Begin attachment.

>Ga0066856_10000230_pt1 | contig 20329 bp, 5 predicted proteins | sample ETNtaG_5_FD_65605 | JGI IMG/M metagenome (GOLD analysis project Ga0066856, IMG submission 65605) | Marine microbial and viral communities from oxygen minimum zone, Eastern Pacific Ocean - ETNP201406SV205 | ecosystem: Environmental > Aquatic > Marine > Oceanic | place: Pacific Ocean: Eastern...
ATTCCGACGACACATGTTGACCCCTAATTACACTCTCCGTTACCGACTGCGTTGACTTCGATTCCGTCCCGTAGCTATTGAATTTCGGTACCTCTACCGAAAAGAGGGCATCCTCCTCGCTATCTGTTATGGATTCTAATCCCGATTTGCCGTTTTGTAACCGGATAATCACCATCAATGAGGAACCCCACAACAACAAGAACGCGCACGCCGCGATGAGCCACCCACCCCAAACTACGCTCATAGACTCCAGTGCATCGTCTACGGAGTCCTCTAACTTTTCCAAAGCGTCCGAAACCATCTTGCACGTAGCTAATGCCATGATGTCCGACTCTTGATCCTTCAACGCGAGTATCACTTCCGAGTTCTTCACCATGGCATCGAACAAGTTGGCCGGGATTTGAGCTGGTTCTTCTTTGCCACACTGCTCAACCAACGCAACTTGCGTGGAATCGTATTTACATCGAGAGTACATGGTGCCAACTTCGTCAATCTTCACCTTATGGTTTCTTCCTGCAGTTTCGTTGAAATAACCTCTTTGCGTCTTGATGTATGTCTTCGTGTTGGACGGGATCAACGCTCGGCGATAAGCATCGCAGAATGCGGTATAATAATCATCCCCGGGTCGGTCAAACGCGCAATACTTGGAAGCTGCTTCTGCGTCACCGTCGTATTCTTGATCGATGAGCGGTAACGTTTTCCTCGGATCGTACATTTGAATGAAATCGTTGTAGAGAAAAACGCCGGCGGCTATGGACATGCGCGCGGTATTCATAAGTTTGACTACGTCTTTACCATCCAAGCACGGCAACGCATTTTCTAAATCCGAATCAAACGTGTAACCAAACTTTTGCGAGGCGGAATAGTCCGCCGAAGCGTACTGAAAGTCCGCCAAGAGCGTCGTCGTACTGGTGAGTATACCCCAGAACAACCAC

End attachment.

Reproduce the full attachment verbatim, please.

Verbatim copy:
>Ga0066856_10000230_pt1 | contig 20329 bp, 5 predicted proteins | sample ETNtaG_5_FD_65605 | JGI IMG/M metagenome (GOLD analysis project Ga0066856, IMG submission 65605) | Marine microbial and viral communities from oxygen minimum zone, Eastern Pacific Ocean - ETNP201406SV205 | ecosystem: Environmental > Aquatic > Marine > Oceanic | place: Pacific Ocean: Eastern...
ATTCCGACGACACATGTTGACCCCTAATTACACTCTCCGTTACCGACTGCGTTGACTTCGATTCCGTCCCGTAGCTATTGAATTTCGGTACCTCTACCGAAAAGAGGGCATCCTCCTCGCTATCTGTTATGGATTCTAATCCCGATTTGCCGTTTTGTAACCGGATAATCACCATCAATGAGGAACCCCACAACAACAAGAACGCGCACGCCGCGATGAGCCACCCACCCCAAACTACGCTCATAGACTCCAGTGCATCGTCTACGGAGTCCTCTAACTTTTCCAAAGCGTCCGAAACCATCTTGCACGTAGCTAATGCCATGATGTCCGACTCTTGATCCTTCAACGCGAGTATCACTTCCGAGTTCTTCACCATGGCATCGAACAAGTTGGCCGGGATTTGAGCTGGTTCTTCTTTGCCACACTGCTCAACCAACGCAACTTGCGTGGAATCGTATTTACATCGAGAGTACATGGTGCCAACTTCGTCAATCTTCACCTTATGGTTTCTTCCTGCAGTTTCGTTGAAATAACCTCTTTGCGTCTTGATGTATGTCTTCGTGTTGGACGGGATCAACGCTCGGCGATAAGCATCGCAGAATGCGGTATAATAATCATCCCCGGGTCGGTCAAACGCGCAATACTTGGAAGCTGCTTCTGCGTCACCGTCGTATTCTTGATCGATGAGCGGTAACGTTTTCCTCGGATCGTACATTTGAATGAAATCGTTGTAGAGAAAAACGCCGGCGGCTATGGACATGCGCGCGGTATTCATAAGTTTGACTACGTCTTTACCATCCAAGCACGGCAACGCATTTTCTAAATCCGAATCAAACGTGTAACCAAACTTTTGCGAGGCGGAATAGTCCGCCGAAGCGTACTGAAAGTCCGCCAAGAGCGTCGTCGTACTGGTGAGTATACCCCAGAACAACCAC